The arts in community planning and development | Jamie Bennett | TEDxHudson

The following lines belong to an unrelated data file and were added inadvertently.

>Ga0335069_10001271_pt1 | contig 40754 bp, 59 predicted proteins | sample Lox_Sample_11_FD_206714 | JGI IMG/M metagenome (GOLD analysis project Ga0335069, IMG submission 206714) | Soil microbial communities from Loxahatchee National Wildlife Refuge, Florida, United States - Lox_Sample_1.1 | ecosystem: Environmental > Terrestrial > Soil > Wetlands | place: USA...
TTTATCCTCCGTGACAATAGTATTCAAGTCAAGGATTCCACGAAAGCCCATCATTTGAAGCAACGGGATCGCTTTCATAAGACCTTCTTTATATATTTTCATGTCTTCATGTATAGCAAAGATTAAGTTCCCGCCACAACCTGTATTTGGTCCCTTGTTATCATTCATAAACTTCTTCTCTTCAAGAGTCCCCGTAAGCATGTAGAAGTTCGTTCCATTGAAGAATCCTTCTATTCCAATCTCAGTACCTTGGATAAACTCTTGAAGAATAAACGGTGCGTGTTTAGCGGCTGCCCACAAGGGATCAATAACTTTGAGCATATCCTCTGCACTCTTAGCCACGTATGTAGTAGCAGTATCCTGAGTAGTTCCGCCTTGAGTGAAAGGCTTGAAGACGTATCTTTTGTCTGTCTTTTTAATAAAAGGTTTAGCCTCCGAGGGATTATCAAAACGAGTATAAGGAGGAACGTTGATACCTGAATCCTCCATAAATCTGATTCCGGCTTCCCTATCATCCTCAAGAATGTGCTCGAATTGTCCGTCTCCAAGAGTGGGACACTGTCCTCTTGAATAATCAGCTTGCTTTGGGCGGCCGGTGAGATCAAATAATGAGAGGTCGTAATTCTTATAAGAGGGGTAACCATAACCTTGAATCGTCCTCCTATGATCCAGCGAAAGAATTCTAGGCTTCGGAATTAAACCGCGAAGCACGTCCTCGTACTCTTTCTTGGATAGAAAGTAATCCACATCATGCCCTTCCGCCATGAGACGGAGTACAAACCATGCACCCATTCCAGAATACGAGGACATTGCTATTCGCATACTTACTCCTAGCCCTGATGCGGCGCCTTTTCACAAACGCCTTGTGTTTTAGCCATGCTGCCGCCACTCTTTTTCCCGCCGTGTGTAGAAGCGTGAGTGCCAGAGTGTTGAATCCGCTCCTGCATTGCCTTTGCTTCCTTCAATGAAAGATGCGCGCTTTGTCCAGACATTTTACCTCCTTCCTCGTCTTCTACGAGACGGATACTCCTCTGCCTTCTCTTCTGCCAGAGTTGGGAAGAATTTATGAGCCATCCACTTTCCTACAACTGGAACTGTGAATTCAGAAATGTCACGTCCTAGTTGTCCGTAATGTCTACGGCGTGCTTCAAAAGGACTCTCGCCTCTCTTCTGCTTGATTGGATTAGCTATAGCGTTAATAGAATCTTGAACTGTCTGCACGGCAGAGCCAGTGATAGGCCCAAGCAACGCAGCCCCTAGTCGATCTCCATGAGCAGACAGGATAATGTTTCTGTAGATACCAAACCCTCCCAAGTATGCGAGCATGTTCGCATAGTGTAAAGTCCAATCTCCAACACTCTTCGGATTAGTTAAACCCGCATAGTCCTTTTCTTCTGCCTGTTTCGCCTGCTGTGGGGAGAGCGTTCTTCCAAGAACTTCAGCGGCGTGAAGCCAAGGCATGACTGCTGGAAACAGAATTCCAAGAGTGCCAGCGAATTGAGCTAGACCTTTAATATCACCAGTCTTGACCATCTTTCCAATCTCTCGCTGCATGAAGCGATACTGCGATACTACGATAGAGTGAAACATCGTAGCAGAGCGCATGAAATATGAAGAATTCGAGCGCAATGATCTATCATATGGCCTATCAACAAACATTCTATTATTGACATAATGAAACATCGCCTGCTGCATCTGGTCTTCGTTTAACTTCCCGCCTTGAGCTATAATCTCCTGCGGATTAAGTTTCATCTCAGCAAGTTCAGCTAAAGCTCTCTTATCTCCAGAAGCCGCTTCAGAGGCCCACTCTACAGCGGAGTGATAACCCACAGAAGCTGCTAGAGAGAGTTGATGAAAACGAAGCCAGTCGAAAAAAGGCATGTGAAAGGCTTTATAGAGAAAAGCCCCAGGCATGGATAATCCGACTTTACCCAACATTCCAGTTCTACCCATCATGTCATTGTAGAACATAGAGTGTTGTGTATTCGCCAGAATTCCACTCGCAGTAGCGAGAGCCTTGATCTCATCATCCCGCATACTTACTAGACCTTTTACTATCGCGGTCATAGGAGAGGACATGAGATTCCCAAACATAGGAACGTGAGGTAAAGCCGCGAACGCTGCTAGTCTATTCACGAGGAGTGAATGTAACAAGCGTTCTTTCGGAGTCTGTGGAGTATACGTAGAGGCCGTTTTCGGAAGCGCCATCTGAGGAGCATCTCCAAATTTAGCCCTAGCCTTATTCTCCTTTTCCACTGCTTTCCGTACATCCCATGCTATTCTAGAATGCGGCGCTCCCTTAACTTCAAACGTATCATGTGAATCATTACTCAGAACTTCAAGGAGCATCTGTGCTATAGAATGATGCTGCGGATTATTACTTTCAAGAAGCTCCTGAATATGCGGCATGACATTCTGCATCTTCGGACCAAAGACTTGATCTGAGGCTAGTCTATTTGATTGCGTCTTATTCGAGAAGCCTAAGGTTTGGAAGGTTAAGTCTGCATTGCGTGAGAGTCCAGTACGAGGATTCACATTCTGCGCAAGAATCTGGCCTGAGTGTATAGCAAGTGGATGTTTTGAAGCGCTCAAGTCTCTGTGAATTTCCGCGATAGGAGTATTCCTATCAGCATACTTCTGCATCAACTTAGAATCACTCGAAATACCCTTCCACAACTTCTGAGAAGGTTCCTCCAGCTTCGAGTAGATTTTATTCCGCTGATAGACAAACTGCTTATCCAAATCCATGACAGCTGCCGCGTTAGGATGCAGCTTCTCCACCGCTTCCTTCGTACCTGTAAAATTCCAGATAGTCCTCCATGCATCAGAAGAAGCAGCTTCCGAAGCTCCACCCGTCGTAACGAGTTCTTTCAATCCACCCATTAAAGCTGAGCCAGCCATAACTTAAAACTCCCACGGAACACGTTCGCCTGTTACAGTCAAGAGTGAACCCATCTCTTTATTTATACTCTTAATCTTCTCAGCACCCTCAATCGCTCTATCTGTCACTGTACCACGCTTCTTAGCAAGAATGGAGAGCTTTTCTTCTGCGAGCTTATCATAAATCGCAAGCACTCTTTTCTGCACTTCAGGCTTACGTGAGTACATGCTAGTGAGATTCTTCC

The arts in community planning and development | Jamie Bennett | TEDxHudson